Gunnery-The success of a mission and the lives of a crew precisely, the computing' gun s.ight will a~sor~ inaccurate d~ta
te in a large measure depend ent on th e accuracy and effec- on wh ich to base its calculatIons. Trackmg Involves keeping
:veness of :he gunner. th e gunsight precisely on th e targe t. Ranging involves m anip-
.Downing one airplane by another with gunfire is COrn - ulation of th e sight's range·m easurin g mech anism to keep th e
"cated by th e problem of keeping a fast-moving target in correct range constantly in the computer.
ge. In one sense the quality of th e equipment provided Just as gun s on th e ground must be elevated to co mp ~n sat e
t aenal gunner ca n be co nsidered a potential of his fire for th e trajectoral curve of th e projec til e, so guns on airc raft
.wer. The ballistic beha vior induced wh en a projectile is also must be tilted upward- since after th e pro jectile leaves
td from a~ .airplane, the human element, and the specd and the mu zzle of th e gun th e bullet follows th e sam e rela t ive
neu.verab:hty of th e airplane target make aerial gu nn ery a curve at an elevation of 4 0,000 fcet as it does at 1 000 fee t. •
phcated procedure.

iThis explains the slight elevation of fixed forward firing guns

; on both fighters and bombers. Conversely, attack planes, de- •
signed specifically for ground strafing, have their fixed guns d- '~ ' .~
' aimed slightly downward. viZ - - +
lOUT strategy, tactics and techniques are translated into rc-
sults through the operations of strategically located combat
air forces which blanket the battle areas of the world.
The accomp1ishments of these organizations must be ex-
amined i:J. perspective. Military necessity gives priority to
:certain enemy objectives at the exp.cnse of others; our air
Estrength bas been apportioned accordingly. Its achievements
tmllst be j:.tdgcd on the basis of planes and men available in a
19iven area at a given time. ESTAn LISHED : Jan. 28, 194 2 •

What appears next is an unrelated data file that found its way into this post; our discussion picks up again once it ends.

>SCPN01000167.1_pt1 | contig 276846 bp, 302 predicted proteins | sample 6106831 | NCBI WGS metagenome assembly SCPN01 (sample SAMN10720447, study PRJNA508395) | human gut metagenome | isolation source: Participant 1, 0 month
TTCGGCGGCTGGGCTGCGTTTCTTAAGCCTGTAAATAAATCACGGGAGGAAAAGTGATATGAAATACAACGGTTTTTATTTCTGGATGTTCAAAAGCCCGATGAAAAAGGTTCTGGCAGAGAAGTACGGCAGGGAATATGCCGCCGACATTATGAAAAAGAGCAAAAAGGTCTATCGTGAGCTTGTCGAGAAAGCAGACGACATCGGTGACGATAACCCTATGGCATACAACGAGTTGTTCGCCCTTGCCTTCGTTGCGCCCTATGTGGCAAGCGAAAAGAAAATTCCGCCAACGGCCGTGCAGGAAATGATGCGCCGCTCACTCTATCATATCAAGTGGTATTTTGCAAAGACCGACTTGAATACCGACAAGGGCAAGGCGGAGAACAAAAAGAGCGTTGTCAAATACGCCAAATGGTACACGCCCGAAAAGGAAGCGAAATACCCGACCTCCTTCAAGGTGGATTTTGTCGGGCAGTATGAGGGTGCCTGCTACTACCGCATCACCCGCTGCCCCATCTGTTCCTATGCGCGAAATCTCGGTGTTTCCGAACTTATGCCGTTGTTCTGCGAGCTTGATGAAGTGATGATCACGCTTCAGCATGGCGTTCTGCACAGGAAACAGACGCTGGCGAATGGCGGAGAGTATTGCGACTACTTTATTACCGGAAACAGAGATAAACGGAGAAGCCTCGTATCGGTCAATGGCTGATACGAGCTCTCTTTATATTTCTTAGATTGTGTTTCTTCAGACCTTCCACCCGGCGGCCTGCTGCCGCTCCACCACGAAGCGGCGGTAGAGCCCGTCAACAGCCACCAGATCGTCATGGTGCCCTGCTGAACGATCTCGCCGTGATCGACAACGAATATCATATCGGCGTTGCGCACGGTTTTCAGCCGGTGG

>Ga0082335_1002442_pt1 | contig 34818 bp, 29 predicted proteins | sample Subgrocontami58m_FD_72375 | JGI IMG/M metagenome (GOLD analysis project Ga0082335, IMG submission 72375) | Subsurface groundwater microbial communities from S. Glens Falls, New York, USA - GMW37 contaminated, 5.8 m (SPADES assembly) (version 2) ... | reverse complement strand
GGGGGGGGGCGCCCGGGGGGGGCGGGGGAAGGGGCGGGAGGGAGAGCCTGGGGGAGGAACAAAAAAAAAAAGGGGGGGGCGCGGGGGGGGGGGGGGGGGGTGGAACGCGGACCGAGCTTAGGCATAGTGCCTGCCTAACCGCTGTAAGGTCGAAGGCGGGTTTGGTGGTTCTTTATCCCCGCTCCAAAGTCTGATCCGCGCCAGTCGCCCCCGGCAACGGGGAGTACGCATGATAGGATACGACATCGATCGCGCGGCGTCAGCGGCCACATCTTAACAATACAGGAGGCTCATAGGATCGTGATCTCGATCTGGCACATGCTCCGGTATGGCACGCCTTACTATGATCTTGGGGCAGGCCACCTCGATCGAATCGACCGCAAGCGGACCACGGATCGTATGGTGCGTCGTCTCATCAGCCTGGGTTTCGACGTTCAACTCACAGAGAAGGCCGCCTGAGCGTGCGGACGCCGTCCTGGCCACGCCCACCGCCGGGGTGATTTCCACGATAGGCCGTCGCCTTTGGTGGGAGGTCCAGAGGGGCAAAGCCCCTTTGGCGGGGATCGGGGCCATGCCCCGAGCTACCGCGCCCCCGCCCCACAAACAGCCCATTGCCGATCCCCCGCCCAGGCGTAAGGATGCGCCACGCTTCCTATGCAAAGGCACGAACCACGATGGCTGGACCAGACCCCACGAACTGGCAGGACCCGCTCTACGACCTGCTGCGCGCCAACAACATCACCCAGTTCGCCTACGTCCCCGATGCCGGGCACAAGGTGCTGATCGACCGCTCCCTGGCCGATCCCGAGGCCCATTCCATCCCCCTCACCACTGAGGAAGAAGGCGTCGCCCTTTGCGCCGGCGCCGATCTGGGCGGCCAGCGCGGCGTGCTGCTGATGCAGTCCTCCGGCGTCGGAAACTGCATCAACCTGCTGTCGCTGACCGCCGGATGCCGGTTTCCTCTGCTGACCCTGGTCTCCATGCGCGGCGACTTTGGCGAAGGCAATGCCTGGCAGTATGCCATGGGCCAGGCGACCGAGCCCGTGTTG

In the early months of the war it was a taxing feat for th e AREA OF OPERATIONS: Germany and occupied Europe.
fAAF's lone heavy bombardment unit in the Southwest Pacific . COMMAND: Lt. Gen. Carl Spaatz, May 2, 1942, to Nov. 1.8,
.to Oy a mission with the Hrength of half a squadron. Today, 1942; Lt. Gen. Ira C. Eaker, Dec. 1, 1942, to Jan. 1~ 1944;
'11 at least one theater of operations. squadrons tend to lose Lt. Gen. James H. Doolittle, Jan . " '944, to date,
their identity, become swallowed up in groups; groups are SUMMARY OF OPERATlONS-Augu s t 1942 to March 1, 1944 t
massed in wings and wings in air divisions. The Aleutian TONS OF BOMBS _PLANES L O ST I N AERIAL eO MBAT_
.island of Kiska was retaken from the Japanese only after the DROPPED ENEMY AAF
J 1 th Air Force, in several thousand so rties flown over a period 92,468 5304 1509
107,00 1
Iof '4 months, had dropped some 3000 tons of bombs on th e t Includes 9th A ir F o rce, beginning Oct ober , 19 4 3.
rget. Gleat as this accomplishment was, the same tonnage PRINCIPAL OPERATIONS: The 8th Air Force is the daylight
",f bombs is dropped today in a single 8-hour mission over strategic bombing force of a combine~ Briti~h -based air . of-
Europe. In turn, a fun-fledged military campaign elsewhere fensive against Genna ny. In coope.rabon wlt.h the Itah al~­
'n the world might not equal in strategic importance a sing1c based 15th Air Force, and th e mght-bomblll g Roya l Au
assed ail attack on Germany. Force, its objective is the de~truction of th e G ennan war